Keeping quail is an ideal method for urban meat raising but it’s not without its learning curve.
Here’s how my experience went:
I sourced fertilized eggs from a small supplier via a Cotournix quail Facebook group. They were shipped quickly and safely and I’ll order from them again when I’m ready to do the next hatch.
Expect to pay around $30 for 3 dozen eggs. Prices will vary though, especially for breeders who specialize in rare or unusual breeds.
Most importantly: have all of your infrastructure ready to go. Before I even bought eggs, I had an incubator, brooder box and cage with all accessories and food on hand.
As well, buy a decent incubator. I built a DIY system and even though I was home quite a bit to check on temps and rotate eggs, I found it very difficult to keep an even temperature (around 99 degrees) and to regulate humidity. As a result, I had a poor hatch rate, and I want to emphasize that it was due to poor temp control, not the fault of the egg supplier. Again, buy a well reviewed incubator. It’s worth it.
Watching quail hatch is remarkable. Resist the urge to help them if they seem like they’re struggling to get out of their shell. The hatching process, from my observation, is nature’s way of building a strong bird. Because I was a worrier, I helped a bird that was struggling out of its shell and it ended up having a splay leg. I spent a week splinting the world’s tiniest leg but it couldn’t be corrected and eventually I had to cull that bird. Birds that are weak, if they don’t die from illness or malnourishment first, will probably be harmed by other birds as part of the pecking order.
If you’re raising birds as a means of providing calories for your dinner table, you need to let nature determine these sorts of things. As humans, we project many of our emotions onto these creatures and while it’s important to be ethical and compassionate, extending suffering is not a goal.
The surviving birds ended up being robust and active. After spending 4 weeks growing out their adult feathers in a brooder box away from cats and other dangers, we moved them to a roomy cage. We ended up keeping them longer than planned due to other life circumstances and I could not find time to conduct another hatch, so in early fall we harvested them for meat.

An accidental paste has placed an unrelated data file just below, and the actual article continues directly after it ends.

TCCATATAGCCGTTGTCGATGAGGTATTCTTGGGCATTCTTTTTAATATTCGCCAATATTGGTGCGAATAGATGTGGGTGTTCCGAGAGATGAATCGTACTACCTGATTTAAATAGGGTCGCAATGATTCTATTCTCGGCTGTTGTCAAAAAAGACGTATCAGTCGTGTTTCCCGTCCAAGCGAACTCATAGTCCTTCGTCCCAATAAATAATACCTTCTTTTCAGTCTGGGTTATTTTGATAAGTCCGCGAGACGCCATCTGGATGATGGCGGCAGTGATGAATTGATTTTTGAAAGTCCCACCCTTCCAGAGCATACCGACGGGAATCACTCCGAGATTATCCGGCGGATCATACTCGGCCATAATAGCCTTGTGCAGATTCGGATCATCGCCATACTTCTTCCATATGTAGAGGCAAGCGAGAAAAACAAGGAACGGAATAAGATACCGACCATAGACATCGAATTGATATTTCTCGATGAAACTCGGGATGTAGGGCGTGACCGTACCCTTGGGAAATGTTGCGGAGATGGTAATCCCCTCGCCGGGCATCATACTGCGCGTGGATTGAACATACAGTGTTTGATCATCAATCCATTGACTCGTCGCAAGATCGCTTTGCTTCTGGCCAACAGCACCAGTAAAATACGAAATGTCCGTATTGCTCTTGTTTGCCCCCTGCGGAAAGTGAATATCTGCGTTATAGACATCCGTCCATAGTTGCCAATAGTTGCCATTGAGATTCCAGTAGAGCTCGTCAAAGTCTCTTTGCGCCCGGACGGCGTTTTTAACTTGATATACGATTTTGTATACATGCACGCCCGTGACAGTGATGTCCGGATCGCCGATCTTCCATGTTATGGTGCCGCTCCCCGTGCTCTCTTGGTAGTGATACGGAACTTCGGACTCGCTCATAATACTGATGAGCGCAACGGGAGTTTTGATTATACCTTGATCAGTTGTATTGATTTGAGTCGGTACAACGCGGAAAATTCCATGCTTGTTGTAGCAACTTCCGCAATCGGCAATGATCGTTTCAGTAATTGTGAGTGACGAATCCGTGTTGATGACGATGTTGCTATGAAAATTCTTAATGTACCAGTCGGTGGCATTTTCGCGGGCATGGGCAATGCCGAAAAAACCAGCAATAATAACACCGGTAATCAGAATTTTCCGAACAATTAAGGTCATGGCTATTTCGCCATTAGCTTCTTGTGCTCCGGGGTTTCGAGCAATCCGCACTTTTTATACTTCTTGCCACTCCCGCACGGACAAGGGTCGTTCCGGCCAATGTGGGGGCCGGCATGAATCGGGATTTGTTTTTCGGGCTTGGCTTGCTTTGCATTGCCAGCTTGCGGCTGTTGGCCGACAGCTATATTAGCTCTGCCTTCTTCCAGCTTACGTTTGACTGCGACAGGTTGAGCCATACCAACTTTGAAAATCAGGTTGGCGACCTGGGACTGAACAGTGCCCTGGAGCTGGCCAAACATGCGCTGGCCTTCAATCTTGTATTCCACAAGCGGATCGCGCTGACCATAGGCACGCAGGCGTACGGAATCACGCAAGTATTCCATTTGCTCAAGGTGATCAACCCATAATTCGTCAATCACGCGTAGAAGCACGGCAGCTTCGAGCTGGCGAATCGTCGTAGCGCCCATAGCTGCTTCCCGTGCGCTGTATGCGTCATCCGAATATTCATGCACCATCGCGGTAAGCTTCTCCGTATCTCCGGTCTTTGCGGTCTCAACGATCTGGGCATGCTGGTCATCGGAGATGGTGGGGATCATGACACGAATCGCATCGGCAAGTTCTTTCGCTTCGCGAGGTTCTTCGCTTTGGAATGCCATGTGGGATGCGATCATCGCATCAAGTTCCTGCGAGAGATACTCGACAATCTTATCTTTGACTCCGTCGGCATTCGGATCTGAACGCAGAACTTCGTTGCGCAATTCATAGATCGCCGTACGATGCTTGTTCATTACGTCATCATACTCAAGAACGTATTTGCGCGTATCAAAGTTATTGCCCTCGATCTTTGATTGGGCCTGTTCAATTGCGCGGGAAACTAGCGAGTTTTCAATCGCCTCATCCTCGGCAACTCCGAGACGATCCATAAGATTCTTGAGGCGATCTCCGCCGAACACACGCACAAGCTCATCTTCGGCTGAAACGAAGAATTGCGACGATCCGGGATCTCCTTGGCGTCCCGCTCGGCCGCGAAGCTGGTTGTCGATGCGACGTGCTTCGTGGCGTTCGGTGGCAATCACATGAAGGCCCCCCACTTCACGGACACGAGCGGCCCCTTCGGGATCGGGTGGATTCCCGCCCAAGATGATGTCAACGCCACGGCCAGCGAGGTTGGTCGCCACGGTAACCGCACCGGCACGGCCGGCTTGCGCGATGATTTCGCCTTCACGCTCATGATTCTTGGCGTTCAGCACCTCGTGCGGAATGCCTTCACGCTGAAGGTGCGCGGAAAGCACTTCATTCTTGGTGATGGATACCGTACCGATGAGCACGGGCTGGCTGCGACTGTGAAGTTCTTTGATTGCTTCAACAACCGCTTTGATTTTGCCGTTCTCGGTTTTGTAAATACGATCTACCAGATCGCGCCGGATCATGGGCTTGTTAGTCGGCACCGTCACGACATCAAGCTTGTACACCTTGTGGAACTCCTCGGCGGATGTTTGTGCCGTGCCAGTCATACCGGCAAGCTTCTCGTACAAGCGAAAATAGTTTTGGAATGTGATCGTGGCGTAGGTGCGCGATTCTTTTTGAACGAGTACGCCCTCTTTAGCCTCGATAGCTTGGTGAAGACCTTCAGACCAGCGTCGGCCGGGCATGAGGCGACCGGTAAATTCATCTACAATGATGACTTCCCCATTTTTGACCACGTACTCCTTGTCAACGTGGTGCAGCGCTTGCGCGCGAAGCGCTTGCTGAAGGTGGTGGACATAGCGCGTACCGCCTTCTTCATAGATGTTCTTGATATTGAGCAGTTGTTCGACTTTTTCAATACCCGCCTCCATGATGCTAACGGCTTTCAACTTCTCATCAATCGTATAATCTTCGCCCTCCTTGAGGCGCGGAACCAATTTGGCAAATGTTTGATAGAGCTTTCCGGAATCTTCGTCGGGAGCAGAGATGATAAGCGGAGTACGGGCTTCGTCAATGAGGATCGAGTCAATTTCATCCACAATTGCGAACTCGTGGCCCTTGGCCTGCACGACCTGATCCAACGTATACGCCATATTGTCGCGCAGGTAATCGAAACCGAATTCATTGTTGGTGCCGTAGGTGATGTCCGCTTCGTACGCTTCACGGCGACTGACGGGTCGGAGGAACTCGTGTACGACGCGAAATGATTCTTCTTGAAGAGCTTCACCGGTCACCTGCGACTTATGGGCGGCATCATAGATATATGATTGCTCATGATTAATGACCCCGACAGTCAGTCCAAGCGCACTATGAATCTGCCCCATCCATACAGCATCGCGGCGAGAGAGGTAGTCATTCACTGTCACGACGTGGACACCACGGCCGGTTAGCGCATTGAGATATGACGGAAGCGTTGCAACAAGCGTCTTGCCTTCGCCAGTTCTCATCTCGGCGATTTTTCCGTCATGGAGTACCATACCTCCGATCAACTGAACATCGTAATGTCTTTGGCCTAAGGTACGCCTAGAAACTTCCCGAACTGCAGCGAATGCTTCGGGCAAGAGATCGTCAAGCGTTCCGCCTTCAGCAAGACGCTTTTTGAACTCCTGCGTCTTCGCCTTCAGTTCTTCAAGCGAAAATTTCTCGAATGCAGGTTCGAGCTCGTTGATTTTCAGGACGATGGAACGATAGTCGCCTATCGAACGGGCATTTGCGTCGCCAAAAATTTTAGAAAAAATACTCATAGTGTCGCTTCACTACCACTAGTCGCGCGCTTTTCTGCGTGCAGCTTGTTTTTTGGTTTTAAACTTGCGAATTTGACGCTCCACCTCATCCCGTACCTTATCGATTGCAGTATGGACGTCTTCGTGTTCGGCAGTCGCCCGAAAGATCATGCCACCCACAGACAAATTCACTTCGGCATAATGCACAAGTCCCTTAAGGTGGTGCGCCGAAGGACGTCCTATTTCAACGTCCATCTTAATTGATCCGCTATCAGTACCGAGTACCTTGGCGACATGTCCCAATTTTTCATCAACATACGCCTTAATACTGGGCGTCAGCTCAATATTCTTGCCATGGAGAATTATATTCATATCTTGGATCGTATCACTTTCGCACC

This was my first time actually cleaning a bird and I’m relieved to report that quail may be the best way to start learning such skills.
Because quail are small, they are easy to handle although don’t underestimate the strength of their wings, especially the males. I’ll link to a youtube video here that best shows how to harvest and clean quail quickly and humanely. I followed this exact method and within 15 minutes, had some meat in the freezer.
It’s important to take into account the emotional toll involved in processing animals. It’s worth acknowledging that it’s hard to take the life of a living creature, so do the necessary introspection on what that means before even starting with meat animals.
That said, I’m glad to have added that skill and as we get settled on our new homestead, I’ll be ramping up the hatching and growing out process to keep my family supplied with healthy, lean meat.
Quail, of course, can also be kept just for eggs, keeping in mind it takes 3 to 5 quail eggs to equal one chicken egg. We did find that quail eggs were great for dishes that take a lighter egg like quiche or making a souffle. I’m interested in making mayonnaise from quail eggs.
Depending on how many birds you want to raise, quail can be kept in cages with a ratio of 1 male to every two to three females. You can also have an all female colony just for egg production. Do not house several males together as they will probably fight for dominance.
You can also scale up to build a fully enclosed aviary. Quail need either less than two feet of clearance in cages, or in an aviary, at least six feet. The reason for this is because quail are easily spooked and when they are startled, they jump straight up. If they have enough room to gain too much speed in too little space, they can break their necks.
Quail enclosures, regardless of size, need to be made from hardware cloth that’s predator proof. They are very vulnerable to raccoons, dogs, cats, birds of prey and other predatory and opportunistic wildlife. Chicken wire can be bent or torn by most motivated predators. Keep your enclosure secured.
Quail eat a high protein diet. Most people opt for turkey crumbles from the feed store. Quail can be messy, wasteful eaters and there’s a variety of feeder designs that minimize waste. It’s also worth growing fodder/microgreens for your birds to enjoy, especially ones in cages that cannot access grass or other growth.
Always keep plenty of fresh water available in dishes that won’t tip. When quail are in the brooder stage, make sure the water dishes are shallow enough that they won’t fall in and drown.
I referred to this book frequently:
Quail Farming For Beginners: The Ultimate Comprehensive Guide
Learn more: https://www.amazon.com/dp/1727090365/ref=cm_sw_em_r_mt_dp_qBzNFbC07SSYJ
It’s comprehensive yet concise and covers everything a beginner quail enthusiast needs to know.
Currently I’m planning a second hatch during early winter. I’ll report back on that in a second article.